Mourning Dove

How to hunt mourning dove

Dove hunting seasons open earlier than many others and offer one of the first opportunities to go afield each year. The action can be fast, offering lots of opportunities to shoot and the chance to sharpen your skills for the opening of other bird seasons later in the fall.

License requirements

Hunters need a valid Oregon hunting license and a free HIP (Harvest Information Program) validation. See the current Oregon Game Bird Regulations for bag limits and other information.

When to hunt

a mourning dove
Mourning dove - Photo by David Budeau

In western Oregon and the Columbia River Gorge (Zone 1) mourning dove hunting is open from Sept. 1 to Sept. 30, and again from Nov. 15 to Dec. 14. In eastern Oregon (Zone 2), the season opens Sept. 1 and continues through Oct. 30. See the current Game Bird Hunting regulations for a map of each zone.

Many doves will leave Oregon at the first hint of fall weather so the best hunting is usually early in the season. Cool and rainy days are generally poor for dove hunting.

Where to hunt

Check out ODFW’s Hunting Access Map online to find out where you can go dove hunting. Besides state and federal wildlife areas and other public lands, many private lands are open to public hunting access, thanks to special ODFW programs. Remember you are responsible for knowing boundaries and regulations for your hunting area and you must get permission to hunt on private lands. Most wildlife areas and refuges require that hunters use and possess only federally-approved, nontoxic shot.

Doves are found statewide, but are most abundant in agricultural areas, especially where cereal grains like wheat are being grown. Doves are least abundant in forested areas and at high elevations. In most years, the highest numbers of doves are observed in the Columbia Basin and northern Malheur County, but good numbers of birds can be found on the west side of the state or in the southern parts.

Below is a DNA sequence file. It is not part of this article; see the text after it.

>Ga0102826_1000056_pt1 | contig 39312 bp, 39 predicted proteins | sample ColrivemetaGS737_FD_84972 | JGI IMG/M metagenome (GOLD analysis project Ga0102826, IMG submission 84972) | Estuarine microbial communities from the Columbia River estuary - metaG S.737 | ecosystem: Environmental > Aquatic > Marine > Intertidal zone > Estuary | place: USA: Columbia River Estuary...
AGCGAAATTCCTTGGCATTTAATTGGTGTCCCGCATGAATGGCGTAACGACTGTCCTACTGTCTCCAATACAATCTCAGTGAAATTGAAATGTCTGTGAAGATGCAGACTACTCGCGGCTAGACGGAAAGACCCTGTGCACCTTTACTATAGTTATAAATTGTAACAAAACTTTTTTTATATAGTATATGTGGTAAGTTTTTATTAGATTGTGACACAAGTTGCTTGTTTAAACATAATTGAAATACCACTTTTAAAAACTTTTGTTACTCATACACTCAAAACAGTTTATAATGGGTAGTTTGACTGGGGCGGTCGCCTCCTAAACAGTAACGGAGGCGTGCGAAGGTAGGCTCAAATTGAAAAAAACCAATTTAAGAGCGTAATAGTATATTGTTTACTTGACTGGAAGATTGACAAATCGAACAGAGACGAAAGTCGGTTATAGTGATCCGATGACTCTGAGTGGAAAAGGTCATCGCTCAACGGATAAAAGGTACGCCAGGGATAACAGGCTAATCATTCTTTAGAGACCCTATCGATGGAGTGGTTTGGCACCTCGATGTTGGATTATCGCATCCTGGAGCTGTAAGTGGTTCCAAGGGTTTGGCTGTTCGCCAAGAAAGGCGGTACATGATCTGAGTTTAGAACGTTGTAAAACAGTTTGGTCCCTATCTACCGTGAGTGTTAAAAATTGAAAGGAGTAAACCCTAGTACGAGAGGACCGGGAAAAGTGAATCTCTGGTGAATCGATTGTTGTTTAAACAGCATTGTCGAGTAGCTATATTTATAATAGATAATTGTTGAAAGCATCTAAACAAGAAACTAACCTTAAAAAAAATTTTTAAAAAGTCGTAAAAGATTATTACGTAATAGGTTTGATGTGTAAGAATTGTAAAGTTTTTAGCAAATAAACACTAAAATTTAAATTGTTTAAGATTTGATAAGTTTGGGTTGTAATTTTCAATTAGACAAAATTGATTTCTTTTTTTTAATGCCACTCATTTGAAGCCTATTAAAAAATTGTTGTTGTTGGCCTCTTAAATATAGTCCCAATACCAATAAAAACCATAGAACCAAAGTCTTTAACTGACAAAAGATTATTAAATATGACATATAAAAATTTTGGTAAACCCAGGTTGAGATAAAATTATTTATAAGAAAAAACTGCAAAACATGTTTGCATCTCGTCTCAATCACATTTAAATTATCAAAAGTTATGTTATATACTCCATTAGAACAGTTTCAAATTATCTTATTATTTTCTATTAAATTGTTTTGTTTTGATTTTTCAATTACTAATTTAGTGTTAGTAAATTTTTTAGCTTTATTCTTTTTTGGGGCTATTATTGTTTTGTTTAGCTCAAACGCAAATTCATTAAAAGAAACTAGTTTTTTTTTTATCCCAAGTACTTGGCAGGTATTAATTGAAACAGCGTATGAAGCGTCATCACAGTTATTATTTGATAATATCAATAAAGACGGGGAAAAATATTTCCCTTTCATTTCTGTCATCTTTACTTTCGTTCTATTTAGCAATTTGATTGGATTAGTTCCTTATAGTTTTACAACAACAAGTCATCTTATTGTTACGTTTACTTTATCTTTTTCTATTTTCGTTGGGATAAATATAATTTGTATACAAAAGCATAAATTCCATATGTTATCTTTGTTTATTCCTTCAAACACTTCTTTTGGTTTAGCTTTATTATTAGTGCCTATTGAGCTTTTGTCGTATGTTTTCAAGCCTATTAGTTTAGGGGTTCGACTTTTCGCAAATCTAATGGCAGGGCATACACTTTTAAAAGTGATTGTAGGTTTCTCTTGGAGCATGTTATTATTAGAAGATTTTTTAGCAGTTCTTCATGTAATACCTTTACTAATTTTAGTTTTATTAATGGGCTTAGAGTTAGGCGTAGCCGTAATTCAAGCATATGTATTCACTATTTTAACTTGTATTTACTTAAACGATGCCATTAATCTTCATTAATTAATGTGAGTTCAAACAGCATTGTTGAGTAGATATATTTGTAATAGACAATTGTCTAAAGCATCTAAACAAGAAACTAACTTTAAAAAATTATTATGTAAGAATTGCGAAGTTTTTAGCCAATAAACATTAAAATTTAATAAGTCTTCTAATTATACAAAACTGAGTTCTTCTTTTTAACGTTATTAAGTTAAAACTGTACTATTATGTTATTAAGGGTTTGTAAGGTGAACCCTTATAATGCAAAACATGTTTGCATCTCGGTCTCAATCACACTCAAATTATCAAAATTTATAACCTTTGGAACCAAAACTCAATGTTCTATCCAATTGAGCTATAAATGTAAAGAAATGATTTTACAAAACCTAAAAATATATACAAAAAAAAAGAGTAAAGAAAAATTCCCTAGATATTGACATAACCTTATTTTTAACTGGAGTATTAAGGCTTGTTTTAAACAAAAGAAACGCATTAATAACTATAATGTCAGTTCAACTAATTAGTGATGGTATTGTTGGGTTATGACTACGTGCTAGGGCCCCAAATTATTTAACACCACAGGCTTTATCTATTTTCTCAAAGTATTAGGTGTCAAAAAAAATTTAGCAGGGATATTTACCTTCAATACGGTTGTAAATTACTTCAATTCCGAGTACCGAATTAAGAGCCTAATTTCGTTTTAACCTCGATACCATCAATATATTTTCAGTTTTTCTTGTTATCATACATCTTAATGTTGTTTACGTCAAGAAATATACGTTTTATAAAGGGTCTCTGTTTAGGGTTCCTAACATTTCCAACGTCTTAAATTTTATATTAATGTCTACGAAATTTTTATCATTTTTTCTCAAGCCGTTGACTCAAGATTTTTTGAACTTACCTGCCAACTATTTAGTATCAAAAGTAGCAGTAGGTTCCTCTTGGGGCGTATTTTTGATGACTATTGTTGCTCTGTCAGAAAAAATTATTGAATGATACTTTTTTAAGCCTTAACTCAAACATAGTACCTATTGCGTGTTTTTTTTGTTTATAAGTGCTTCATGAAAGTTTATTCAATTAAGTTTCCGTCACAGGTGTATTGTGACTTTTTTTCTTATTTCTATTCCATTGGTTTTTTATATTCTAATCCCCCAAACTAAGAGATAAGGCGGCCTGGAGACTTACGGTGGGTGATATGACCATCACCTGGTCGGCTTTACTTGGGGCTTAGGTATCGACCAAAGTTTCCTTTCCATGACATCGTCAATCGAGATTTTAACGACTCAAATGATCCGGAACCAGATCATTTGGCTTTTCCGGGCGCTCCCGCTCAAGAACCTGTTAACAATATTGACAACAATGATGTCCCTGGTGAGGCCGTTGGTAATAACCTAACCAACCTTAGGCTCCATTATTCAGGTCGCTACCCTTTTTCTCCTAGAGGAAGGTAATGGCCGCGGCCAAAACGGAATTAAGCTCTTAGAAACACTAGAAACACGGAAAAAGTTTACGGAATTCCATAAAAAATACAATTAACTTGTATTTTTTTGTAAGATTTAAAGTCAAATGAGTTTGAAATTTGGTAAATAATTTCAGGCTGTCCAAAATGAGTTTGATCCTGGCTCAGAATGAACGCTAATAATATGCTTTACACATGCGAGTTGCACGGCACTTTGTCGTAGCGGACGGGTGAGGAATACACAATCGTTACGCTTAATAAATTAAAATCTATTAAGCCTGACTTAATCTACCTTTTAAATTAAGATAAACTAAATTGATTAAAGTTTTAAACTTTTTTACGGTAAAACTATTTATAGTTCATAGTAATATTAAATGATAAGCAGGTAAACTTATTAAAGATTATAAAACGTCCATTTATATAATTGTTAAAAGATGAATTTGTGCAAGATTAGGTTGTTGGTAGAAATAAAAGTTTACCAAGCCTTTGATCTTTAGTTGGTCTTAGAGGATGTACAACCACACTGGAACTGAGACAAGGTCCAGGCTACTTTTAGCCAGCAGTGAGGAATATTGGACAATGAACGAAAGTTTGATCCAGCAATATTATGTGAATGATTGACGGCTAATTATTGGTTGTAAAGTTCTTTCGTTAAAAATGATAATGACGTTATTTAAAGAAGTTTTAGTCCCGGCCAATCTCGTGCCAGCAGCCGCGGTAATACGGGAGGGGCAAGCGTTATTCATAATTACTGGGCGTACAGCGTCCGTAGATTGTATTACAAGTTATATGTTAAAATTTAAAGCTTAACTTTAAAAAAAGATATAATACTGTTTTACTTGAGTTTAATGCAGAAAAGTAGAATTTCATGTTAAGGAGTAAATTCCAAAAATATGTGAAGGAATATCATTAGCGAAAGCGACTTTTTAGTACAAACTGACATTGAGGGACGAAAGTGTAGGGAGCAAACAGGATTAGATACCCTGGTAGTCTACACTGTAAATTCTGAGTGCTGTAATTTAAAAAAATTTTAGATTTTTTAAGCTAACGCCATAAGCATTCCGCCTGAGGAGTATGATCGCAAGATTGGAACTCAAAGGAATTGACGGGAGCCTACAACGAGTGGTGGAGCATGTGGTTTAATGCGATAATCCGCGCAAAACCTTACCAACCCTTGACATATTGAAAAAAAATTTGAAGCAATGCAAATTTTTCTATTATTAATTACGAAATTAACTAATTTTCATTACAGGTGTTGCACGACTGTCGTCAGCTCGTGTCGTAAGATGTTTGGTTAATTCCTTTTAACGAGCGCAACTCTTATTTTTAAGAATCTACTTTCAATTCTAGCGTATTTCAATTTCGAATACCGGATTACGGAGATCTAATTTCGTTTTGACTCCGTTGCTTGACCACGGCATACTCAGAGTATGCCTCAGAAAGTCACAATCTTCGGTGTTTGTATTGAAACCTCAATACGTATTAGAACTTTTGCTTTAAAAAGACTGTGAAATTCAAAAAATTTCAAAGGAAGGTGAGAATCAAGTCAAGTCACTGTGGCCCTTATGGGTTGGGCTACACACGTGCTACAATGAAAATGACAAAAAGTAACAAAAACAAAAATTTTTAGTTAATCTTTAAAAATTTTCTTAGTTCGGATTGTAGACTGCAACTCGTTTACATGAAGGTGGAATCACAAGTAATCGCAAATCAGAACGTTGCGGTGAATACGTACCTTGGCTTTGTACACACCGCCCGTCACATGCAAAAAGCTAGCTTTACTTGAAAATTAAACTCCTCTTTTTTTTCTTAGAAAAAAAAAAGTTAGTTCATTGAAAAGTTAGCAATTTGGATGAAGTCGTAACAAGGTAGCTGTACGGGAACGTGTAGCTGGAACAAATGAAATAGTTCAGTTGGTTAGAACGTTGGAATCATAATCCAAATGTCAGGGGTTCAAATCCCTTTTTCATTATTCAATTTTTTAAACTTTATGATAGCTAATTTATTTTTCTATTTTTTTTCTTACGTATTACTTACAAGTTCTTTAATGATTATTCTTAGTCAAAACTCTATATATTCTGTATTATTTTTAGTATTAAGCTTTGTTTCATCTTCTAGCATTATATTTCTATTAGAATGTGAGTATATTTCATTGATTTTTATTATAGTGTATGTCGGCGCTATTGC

Scouting is critical

Pre-season scouting is critical for a successful dove hunt. Because doves eat seed, if you have access to farmland, scout near fields of wheat and other cereals. Doves will also take advantage of naturally produced seed, especially small seeds from plants like legumes. Burned areas are another good spot to scout as burning may make it easier for doves to find seed. Doves often perch in open areas so look for birds sitting on power lines, fences, or trees with dead, leafless limbs. If you consistently see doves perched in a location or occasionally see doves coming and going, you have found your hunting spot.

Doves will often use natural features like fence rows, treeline edges, and small bluffs or rims as travel corridors between roosting, watering and feeding areas. Find the route and position yourself along it to hunt. Doves are also attracted to small water features such as waterholes, drying ponds, stock tanks and gravel bars in river systems. The waterholes near feeding areas are usually the most productive. Doves do not like much vegetation around their waterholes so look for areas with a large amount of bare mud, gravel or sand around perimeter. Doves using these sites will often perch in a nearby tree or other structure before dropping in.